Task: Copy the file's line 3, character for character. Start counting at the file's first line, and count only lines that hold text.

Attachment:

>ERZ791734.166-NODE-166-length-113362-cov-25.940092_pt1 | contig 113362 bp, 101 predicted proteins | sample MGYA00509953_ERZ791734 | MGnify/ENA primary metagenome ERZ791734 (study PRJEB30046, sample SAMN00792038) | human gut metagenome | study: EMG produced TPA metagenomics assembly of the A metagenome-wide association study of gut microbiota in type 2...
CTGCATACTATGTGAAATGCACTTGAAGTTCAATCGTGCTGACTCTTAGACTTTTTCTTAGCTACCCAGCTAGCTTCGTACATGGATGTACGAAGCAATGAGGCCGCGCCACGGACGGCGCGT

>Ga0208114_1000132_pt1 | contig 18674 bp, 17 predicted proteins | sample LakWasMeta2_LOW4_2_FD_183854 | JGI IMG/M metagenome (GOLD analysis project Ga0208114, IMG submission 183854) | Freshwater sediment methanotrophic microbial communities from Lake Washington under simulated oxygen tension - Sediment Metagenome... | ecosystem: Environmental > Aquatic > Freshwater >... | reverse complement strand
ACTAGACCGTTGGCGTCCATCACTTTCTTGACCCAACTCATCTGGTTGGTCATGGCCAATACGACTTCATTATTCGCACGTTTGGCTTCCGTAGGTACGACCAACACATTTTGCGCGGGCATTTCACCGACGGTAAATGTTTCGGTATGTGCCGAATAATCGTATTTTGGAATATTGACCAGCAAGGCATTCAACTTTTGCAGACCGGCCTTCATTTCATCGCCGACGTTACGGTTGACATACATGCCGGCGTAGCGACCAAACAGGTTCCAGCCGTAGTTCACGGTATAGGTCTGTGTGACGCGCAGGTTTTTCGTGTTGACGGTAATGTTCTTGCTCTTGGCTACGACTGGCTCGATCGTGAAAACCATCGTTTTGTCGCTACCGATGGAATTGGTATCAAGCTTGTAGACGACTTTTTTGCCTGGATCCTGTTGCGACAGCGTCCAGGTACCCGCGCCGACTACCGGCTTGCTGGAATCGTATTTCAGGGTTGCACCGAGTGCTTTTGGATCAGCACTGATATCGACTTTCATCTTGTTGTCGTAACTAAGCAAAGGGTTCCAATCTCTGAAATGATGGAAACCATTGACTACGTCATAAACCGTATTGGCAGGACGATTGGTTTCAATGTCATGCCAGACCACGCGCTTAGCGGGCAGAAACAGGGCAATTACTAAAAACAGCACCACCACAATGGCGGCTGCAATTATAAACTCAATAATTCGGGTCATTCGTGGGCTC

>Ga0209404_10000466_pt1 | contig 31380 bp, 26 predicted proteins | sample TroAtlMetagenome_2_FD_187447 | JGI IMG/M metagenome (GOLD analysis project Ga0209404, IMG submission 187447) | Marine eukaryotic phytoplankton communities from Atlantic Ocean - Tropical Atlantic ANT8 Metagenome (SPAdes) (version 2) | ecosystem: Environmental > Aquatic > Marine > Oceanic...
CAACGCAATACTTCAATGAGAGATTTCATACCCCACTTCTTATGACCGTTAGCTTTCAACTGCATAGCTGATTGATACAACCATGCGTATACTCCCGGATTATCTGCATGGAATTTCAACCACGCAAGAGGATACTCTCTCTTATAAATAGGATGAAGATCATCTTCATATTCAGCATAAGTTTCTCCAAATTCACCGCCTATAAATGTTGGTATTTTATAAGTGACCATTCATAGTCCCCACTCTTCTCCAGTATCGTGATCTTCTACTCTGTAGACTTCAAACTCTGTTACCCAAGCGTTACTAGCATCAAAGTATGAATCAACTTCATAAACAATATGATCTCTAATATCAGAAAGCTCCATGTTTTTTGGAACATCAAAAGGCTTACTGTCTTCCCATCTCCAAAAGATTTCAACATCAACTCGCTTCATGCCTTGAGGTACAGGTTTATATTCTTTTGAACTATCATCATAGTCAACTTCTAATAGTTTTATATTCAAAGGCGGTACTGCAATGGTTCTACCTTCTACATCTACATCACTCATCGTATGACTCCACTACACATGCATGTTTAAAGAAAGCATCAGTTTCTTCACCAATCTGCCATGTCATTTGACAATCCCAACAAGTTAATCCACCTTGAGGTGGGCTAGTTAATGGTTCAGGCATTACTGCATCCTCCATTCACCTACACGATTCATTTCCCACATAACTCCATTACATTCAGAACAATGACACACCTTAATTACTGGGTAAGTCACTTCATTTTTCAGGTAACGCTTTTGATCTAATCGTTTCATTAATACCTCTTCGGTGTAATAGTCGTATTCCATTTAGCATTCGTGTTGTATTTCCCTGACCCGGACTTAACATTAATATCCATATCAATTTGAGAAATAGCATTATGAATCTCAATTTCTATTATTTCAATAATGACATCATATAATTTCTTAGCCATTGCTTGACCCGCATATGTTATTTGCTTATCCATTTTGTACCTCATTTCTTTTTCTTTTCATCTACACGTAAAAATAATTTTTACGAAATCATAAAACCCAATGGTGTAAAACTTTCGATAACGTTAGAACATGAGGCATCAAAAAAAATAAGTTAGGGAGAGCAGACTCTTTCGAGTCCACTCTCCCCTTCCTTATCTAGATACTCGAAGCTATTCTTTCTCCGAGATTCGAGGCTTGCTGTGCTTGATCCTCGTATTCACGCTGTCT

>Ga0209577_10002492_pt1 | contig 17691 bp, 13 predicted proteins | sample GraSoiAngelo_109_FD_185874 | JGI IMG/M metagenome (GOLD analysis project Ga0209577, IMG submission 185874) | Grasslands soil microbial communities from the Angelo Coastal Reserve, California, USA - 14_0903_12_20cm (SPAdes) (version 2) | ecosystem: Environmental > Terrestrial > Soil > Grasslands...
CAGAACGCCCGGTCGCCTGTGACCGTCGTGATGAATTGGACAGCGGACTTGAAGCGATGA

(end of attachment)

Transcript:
>Ga0208114_1000132_pt1 | contig 18674 bp, 17 predicted proteins | sample LakWasMeta2_LOW4_2_FD_183854 | JGI IMG/M metagenome (GOLD analysis project Ga0208114, IMG submission 183854) | Freshwater sediment methanotrophic microbial communities from Lake Washington under simulated oxygen tension - Sediment Metagenome... | ecosystem: Environmental > Aquatic > Freshwater >... | reverse complement strand